In most cases, the email gives very little detail about the nature of the business opportunity. Most provide an address or website from which you can, for a fee, obtain an “information kit” about the opportunity.
These opportunities, however, usually amount to nothing more than pyramid schemes in which the “opportunity” involves your ability to recruit more unsuspecting people to buy into the scam. Eventually, the scam is uncovered, or the pool of new recruits runs dry, and it fails.
Health and diet scams.
These are like the lioness unto an antelope. They prey on the insecurities some people have about the state of their well-being. Consider the examples below.
- Reduce body fat and build lean muscle without exercise.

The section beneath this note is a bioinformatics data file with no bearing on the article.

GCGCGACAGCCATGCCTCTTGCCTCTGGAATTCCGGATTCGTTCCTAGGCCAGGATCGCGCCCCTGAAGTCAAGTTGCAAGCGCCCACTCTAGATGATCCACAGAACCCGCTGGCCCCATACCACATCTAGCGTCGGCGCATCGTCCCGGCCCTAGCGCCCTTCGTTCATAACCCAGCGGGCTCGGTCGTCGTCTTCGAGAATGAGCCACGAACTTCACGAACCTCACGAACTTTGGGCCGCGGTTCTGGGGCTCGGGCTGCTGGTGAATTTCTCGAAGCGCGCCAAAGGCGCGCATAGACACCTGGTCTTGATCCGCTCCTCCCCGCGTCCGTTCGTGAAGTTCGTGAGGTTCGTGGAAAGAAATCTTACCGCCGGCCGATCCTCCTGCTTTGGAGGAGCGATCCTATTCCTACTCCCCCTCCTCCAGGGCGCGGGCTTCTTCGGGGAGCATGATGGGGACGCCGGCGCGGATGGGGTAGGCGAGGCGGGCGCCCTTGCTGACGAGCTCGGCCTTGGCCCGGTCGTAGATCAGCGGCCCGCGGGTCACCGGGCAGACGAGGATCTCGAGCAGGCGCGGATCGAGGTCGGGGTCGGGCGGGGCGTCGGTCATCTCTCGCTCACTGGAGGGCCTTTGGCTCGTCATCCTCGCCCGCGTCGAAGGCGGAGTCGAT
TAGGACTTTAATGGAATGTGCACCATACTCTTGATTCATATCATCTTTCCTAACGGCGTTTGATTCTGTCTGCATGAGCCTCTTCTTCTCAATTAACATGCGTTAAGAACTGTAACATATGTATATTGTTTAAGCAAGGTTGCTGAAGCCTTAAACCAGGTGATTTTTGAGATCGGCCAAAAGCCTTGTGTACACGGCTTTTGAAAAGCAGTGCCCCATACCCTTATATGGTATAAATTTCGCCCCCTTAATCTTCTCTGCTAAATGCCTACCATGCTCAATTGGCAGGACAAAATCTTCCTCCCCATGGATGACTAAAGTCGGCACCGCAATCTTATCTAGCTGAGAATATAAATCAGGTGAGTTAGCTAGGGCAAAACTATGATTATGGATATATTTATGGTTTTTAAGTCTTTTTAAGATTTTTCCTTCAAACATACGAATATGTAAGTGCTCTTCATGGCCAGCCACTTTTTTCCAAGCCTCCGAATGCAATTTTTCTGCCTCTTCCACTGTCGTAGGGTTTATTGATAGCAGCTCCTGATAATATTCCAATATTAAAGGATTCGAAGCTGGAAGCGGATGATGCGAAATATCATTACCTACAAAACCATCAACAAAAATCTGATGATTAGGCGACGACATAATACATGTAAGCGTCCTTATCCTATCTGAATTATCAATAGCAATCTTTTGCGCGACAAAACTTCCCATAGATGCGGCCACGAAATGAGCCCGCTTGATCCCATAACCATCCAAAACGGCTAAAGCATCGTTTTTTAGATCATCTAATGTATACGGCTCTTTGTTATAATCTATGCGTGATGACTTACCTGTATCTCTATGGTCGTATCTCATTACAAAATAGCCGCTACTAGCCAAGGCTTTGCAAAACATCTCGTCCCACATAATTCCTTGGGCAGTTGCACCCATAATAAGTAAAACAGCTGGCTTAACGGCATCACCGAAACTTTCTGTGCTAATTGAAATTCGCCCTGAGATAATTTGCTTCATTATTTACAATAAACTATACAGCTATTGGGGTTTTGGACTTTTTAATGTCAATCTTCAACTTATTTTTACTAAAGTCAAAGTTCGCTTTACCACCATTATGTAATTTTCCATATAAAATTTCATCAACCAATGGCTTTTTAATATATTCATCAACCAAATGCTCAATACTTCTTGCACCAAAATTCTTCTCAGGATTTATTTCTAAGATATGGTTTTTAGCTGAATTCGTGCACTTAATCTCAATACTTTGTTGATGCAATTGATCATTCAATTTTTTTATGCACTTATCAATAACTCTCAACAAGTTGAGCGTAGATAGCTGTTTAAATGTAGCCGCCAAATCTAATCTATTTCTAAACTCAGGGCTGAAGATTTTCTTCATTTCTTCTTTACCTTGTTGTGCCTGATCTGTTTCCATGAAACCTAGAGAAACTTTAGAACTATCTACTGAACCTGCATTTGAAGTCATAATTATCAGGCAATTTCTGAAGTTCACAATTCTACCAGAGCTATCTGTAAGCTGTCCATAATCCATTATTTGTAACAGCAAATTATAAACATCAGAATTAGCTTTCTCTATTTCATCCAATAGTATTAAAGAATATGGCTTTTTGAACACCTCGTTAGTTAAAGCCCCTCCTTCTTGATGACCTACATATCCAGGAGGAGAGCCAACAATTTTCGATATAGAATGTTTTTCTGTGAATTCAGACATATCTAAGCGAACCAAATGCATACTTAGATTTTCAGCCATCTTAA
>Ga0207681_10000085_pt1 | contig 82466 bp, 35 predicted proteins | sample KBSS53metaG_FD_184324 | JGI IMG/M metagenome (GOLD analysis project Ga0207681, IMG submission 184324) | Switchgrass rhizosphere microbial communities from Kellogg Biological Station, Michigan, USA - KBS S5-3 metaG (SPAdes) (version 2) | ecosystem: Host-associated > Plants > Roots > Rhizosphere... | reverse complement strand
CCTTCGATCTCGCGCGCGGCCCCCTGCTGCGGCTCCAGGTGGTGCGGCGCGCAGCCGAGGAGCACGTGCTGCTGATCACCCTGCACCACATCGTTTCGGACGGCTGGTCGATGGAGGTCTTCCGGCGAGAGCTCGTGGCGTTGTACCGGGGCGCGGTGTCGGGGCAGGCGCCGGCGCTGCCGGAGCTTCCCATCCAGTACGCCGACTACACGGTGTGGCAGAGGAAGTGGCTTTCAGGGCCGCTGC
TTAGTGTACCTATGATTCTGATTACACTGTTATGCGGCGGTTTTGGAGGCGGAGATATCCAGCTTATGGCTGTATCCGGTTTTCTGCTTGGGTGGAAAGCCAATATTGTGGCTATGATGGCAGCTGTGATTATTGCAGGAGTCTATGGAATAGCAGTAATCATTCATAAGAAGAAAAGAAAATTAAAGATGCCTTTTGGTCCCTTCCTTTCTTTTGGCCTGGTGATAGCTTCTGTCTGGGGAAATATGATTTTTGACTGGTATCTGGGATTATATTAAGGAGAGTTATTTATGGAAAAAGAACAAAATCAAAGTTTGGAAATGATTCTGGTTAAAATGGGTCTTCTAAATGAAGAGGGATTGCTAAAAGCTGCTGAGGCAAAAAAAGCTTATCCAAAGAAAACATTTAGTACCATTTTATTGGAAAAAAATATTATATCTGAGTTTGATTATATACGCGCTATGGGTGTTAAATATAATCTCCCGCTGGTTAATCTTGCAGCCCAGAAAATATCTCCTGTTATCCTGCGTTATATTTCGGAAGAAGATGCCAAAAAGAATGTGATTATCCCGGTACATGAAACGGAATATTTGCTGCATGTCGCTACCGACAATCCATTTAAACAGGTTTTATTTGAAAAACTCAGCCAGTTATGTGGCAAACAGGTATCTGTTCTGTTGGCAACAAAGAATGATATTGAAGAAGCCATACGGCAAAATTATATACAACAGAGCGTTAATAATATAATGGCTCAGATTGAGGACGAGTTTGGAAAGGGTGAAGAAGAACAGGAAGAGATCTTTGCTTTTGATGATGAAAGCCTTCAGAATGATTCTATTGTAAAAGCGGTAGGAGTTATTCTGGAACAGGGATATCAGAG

- Increase Your Sexual Performance Drastically.
- Natural Health Remedy That Gives energy and burns fat. It Works!
- Need to lose weight for summer?
These insecurities are so effective at making some people particularly susceptible to the scams because they may be reluctant or embarrassed to discuss their problems with a doctor, or they can’t afford to buy legitimate drugs or treatment.
The scams attempt to lure consumers with promises of quick fixes and amazing results, discount pricing, fast delivery, waived prescription requirements, privacy, and discreet packaging. Though customer testimonials may back them, beware: the products don’t work.
Huge discounts on software offers.
These scams frequently consist of advertisements for cheap versions of commercial software like Windows 10, Adobe Photoshop, Illustrator, or antivirus software like avast.